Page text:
DATE - 1941

For their First Place Prize-Winning Case Goods for the Museum of Modern Art’s 1941 Organic Design Competition, Charles Eames and Eero Saarinen designed two different desks. Both had the same form and dimensions of a top, but for one, the top had only two legs affixed, solid wood dowels, similar in mass to the bench legs. The other side of the desktop was designed to be supported by a cabinet mounted on one of the benches. This made for very efficient use of space. They also designed a free-standing desk with four solid wood dowel legs.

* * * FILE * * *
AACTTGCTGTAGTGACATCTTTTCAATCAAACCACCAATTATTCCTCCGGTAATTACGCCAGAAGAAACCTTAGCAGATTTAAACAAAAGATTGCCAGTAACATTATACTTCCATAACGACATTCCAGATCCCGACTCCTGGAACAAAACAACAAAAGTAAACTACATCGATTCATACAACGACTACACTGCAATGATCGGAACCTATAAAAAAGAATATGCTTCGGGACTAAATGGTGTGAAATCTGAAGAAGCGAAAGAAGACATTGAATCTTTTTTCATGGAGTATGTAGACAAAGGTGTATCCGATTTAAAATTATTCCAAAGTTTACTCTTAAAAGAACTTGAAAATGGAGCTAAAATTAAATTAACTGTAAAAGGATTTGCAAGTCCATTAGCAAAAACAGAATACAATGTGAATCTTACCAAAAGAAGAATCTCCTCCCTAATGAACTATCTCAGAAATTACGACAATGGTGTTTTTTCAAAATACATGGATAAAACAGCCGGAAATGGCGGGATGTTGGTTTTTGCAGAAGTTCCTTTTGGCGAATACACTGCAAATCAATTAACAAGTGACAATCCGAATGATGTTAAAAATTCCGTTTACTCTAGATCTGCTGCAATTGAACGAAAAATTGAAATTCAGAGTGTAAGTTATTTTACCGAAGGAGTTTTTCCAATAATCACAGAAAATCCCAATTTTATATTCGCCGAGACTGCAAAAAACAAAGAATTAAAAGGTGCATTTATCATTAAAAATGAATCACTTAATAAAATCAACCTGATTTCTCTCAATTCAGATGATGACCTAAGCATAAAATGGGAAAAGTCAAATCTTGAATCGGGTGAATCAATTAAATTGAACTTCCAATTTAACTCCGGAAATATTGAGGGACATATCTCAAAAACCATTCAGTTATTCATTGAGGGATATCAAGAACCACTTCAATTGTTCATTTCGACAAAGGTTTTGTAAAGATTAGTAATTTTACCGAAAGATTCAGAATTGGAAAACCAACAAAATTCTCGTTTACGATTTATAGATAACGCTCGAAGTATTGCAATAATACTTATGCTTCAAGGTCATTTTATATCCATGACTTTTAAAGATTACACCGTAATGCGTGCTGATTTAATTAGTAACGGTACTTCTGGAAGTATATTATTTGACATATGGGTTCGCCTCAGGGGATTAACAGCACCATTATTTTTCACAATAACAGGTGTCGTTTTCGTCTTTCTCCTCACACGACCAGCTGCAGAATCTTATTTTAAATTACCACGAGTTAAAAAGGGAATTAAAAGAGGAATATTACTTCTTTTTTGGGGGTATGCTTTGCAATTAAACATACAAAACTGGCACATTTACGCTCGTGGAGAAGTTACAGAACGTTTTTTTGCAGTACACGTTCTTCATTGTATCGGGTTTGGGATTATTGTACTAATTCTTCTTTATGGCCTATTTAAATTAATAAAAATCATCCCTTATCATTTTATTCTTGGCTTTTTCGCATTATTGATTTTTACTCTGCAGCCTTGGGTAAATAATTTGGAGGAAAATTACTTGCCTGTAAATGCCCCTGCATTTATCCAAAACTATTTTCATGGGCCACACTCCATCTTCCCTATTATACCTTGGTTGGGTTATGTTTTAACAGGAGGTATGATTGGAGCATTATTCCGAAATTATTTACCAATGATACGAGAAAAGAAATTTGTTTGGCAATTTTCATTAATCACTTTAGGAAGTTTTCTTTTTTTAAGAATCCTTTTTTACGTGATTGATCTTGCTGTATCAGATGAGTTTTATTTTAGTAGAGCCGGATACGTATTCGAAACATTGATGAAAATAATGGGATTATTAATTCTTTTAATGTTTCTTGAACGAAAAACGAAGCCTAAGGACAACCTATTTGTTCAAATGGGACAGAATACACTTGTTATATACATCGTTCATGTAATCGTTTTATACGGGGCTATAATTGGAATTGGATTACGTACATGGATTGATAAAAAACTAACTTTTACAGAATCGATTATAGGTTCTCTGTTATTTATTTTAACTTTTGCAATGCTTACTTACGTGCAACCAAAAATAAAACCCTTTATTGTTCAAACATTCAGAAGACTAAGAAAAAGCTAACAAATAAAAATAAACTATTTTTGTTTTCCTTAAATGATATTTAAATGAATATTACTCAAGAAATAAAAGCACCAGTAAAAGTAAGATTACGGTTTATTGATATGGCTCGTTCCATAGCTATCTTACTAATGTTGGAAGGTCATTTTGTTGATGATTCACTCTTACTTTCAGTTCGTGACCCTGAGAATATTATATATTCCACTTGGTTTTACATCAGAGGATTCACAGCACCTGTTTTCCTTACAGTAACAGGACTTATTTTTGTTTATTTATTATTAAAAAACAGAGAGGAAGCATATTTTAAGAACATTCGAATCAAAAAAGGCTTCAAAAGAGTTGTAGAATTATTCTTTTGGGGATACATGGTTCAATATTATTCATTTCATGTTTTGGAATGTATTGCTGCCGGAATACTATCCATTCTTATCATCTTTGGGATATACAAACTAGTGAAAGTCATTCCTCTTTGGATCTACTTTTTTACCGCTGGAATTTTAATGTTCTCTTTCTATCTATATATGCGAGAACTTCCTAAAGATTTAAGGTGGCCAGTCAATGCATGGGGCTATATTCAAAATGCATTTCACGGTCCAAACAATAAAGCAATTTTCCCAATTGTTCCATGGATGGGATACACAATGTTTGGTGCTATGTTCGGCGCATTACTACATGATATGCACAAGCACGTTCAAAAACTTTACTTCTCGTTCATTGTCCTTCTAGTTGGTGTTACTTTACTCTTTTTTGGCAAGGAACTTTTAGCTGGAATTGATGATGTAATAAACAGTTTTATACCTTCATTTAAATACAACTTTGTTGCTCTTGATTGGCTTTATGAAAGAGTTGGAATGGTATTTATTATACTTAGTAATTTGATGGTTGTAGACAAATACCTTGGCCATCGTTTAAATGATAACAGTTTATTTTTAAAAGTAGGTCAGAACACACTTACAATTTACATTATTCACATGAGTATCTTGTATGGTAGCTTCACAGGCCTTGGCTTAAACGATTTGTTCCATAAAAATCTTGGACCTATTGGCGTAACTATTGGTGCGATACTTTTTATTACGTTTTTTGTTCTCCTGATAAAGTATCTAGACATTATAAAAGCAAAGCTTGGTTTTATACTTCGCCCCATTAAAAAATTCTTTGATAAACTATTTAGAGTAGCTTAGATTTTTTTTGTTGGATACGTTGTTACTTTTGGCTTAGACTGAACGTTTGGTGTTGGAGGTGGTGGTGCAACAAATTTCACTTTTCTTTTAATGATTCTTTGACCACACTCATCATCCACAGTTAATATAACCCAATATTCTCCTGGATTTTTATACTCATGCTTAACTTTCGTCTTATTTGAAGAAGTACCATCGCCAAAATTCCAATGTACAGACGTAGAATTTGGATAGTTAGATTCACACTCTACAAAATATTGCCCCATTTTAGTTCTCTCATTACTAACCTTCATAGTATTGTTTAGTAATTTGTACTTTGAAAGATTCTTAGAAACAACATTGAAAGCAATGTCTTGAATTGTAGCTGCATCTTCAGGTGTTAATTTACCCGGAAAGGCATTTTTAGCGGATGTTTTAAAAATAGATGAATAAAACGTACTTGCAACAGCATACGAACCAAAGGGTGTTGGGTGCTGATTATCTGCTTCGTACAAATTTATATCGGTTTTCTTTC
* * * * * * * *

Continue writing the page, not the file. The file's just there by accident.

Additional Information

The entire Case Goods system was only in production for two years, during 1941 and 1942. With World War 2 raging, there was little time or money for domestic furnishings. Over the years, Case Goods systems do appear in the vintage market, but the desks are among the rarest, suggesting that few desks were sold. Bloomingdales, the retailer who took the lead in marketing the prize-winning designs, advertised the sale of models of only two of the chairs, the Tri-Ang Table, the benches, and the two-legged desk.

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